The basic income dilemma
The author is an economics professor at Yonsei University.
Improving the national welfare system without raising taxes was a hot issue in the previous administration. The Park Geun-hye administration thought it could secure tax revenues by legalizing the underground economy. But it is not as easy as it sounds. The underground economy was already downsized through various policies, including the real-name financial transaction system and cash receipts, to help legalize underground markets.
The improvement of a welfare system requires stable sources of revenue. (That is why it’s difficult to achieve better welfare without a tax hike.) The same applies to the introduction of universal basic income (UBI), a topic that has gained traction.
Regardless of the pros and cons of UBI, tax hikes are unavoidable if the Moon Jae-in administration wants to dole out minimum income for all citizens without scaling back spending on other welfare programs. If the government were to offer 1 million won ($833) annually to the nation’s population of 50 million, it requires 50 trillion each year — approximately the same as Korea’s 2020 defense budget of 50.1 trillion won. Furthermore, UBI is not a one-time payment.
When UBI is mentioned as a policy tool, it is accompanied by discussions on how to reduce existing welfare spending —and how to replace it. But discussions in Korea are often a far cry from that because UBI supporters talk about giving a minimum income to everyone while keeping the nation’s welfare programs intact. That certainly means a heavier fiscal burden on the government. The problem is that it is difficult to be convinced that offering the same amount of money to everyone with no strings attached is the most effective way to expand welfare.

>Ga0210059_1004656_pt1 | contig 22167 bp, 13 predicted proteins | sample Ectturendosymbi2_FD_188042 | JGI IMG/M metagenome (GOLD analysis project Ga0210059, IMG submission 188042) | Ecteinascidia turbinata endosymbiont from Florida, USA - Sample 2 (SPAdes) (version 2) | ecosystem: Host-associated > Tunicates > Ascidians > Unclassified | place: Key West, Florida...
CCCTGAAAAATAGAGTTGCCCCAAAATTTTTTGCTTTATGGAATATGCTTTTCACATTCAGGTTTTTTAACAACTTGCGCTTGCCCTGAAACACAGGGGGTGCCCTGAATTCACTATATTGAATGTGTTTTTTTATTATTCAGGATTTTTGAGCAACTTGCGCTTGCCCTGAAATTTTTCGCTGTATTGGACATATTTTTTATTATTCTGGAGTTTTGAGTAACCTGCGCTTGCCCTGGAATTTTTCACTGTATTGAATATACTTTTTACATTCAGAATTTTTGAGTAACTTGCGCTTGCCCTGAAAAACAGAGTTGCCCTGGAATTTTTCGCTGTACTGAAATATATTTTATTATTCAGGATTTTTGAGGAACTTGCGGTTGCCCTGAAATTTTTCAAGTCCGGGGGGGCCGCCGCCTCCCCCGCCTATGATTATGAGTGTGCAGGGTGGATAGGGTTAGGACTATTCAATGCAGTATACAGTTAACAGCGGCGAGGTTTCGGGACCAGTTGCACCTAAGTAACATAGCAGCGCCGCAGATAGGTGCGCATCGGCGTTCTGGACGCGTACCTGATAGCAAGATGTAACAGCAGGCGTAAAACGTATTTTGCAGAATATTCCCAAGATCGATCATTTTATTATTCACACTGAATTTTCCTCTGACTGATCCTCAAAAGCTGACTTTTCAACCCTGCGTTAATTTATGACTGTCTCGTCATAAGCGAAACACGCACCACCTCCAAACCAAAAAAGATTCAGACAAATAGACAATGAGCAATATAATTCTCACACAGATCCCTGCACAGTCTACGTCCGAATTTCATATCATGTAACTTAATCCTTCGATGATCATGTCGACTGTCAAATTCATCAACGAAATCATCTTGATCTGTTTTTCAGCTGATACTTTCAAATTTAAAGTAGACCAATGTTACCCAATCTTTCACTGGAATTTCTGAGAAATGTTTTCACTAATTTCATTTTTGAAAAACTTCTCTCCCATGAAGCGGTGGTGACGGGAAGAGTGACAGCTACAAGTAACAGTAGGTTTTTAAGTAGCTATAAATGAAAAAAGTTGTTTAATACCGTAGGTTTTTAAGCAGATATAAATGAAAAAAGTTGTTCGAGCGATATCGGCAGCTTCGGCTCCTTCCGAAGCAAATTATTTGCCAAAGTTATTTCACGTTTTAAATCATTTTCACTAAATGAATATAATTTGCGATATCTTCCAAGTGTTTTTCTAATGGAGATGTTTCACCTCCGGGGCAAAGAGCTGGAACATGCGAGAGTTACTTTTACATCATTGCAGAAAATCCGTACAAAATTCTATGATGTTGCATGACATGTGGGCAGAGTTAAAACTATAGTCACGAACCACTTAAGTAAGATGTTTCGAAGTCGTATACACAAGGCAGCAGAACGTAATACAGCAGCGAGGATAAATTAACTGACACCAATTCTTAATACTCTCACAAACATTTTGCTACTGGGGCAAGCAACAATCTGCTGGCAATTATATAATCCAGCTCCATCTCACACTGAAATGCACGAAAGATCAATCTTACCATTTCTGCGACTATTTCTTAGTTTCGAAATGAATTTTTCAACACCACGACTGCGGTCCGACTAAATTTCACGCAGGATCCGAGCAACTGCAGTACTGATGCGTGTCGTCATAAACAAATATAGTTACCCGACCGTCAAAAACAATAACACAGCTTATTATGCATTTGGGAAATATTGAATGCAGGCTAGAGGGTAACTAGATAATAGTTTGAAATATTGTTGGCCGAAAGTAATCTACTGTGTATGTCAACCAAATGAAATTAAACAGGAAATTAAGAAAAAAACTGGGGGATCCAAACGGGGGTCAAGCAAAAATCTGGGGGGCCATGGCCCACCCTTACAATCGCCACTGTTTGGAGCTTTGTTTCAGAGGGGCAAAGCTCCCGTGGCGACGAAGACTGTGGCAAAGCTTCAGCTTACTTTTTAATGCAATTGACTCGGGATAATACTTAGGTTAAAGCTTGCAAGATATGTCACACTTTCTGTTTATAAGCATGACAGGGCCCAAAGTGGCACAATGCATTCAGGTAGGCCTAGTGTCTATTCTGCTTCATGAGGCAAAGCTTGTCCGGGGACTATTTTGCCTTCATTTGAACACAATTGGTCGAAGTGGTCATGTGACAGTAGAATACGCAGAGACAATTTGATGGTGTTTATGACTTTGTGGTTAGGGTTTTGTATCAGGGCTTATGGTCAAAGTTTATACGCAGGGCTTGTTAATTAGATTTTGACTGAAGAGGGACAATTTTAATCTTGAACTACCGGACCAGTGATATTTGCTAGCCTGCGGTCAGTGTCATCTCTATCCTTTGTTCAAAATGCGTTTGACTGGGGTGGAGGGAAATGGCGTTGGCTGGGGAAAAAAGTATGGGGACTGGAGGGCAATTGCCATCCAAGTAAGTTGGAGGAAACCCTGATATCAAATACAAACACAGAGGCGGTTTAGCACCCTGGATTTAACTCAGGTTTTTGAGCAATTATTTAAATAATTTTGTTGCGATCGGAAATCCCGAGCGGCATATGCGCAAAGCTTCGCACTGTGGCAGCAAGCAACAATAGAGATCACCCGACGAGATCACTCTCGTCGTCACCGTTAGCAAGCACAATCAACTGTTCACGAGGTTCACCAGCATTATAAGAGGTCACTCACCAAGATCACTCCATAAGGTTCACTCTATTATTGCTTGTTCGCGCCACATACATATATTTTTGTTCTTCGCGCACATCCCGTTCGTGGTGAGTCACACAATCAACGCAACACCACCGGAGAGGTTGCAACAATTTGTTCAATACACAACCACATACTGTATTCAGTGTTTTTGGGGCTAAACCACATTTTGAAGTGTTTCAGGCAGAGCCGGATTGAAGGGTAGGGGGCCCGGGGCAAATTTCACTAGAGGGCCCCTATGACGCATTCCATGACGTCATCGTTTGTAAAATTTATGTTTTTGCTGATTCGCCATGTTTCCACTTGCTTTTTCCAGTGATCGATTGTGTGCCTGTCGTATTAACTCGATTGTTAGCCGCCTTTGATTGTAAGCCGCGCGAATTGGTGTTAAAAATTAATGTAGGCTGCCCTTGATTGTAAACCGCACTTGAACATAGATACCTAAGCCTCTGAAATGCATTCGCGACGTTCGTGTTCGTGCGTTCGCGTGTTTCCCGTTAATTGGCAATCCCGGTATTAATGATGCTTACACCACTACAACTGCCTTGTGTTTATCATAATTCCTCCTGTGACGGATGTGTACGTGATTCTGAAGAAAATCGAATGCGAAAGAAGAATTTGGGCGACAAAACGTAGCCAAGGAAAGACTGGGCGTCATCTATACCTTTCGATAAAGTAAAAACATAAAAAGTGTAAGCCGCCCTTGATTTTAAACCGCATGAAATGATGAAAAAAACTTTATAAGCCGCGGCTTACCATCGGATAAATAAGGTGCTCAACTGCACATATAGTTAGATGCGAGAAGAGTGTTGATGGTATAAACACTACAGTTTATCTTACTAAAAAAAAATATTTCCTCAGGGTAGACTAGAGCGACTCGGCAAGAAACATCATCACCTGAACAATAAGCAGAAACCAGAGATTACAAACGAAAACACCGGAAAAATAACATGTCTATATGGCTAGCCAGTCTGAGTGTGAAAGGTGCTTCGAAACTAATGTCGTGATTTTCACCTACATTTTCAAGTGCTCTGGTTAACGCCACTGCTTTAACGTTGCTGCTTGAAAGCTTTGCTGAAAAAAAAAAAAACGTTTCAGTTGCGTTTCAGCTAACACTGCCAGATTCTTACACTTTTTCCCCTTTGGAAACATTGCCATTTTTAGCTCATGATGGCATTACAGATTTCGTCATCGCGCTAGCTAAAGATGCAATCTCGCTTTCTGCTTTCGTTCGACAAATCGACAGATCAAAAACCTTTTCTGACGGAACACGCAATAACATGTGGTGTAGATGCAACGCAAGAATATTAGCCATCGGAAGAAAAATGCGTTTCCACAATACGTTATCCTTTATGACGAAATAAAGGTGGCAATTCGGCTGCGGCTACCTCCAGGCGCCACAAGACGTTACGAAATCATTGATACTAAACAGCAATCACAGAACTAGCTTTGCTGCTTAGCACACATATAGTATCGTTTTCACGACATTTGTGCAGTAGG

Some contend the government can adopt UBI by collecting more in taxes through new sources such as carbon tax, data tax, robot tax and land possession tax.
But consistently collecting taxes for such a huge welfare project is no simple task.
If the Korean government ever sets its mind on a universal spending plan such as UBI, there’s a high chance it will have to increase the rates of one of the nation’s three-biggest revenue sources — income tax, value-added tax and corporate tax.
If the government raises corporate tax rates, it would risk hurting business activities that are already struggling from international tariff races. Moreover, companies will find it hard to pay more taxes amid recent lackluster performances due to the economic damage caused by the Covid-19 pandemic.
Raising value-added tax rates will prompt a backlash from the public because the measure would apply to everyone regardless of their income, which means those in the lower-income bracket would feel the heaviest burden.
And income tax rates are already high for top earners, which is why the government would be unable to secure a significantly higher amount of finances by targeting that specific group.
Another idea is raising tax revenues by expanding the tax base by imposing income tax on the bottom 40 percent of the wage earners, who are currently exempt from paying tax.
But the problem is that the government could face strong criticism for collecting taxes even from the lower- and middle-income households to provide UBI for the entire population.
It’s time the administration put some serious thought into the validity and necessity of a basic income guarantee.
Translation by the Korea JoongAng Daily staff.